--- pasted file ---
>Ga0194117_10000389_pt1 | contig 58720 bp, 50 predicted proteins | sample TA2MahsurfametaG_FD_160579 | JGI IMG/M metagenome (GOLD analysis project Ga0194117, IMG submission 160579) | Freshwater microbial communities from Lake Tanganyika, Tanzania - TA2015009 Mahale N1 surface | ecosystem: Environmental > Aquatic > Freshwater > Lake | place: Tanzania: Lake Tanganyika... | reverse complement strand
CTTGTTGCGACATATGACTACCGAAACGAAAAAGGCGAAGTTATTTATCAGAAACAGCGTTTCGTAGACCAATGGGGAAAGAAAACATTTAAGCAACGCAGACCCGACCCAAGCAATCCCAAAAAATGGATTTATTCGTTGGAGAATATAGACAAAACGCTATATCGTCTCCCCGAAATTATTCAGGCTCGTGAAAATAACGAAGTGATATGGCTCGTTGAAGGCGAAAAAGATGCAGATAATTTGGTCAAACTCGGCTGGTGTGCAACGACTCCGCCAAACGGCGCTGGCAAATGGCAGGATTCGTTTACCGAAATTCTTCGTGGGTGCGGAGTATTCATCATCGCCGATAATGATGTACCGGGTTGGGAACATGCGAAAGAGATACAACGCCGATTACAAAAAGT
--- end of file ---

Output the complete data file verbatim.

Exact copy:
>Ga0194117_10000389_pt1 | contig 58720 bp, 50 predicted proteins | sample TA2MahsurfametaG_FD_160579 | JGI IMG/M metagenome (GOLD analysis project Ga0194117, IMG submission 160579) | Freshwater microbial communities from Lake Tanganyika, Tanzania - TA2015009 Mahale N1 surface | ecosystem: Environmental > Aquatic > Freshwater > Lake | place: Tanzania: Lake Tanganyika... | reverse complement strand
CTTGTTGCGACATATGACTACCGAAACGAAAAAGGCGAAGTTATTTATCAGAAACAGCGTTTCGTAGACCAATGGGGAAAGAAAACATTTAAGCAACGCAGACCCGACCCAAGCAATCCCAAAAAATGGATTTATTCGTTGGAGAATATAGACAAAACGCTATATCGTCTCCCCGAAATTATTCAGGCTCGTGAAAATAACGAAGTGATATGGCTCGTTGAAGGCGAAAAAGATGCAGATAATTTGGTCAAACTCGGCTGGTGTGCAACGACTCCGCCAAACGGCGCTGGCAAATGGCAGGATTCGTTTACCGAAATTCTTCGTGGGTGCGGAGTATTCATCATCGCCGATAATGATGTACCGGGTTGGGAACATGCGAAAGAGATACAACGCCGATTACAAAAAGT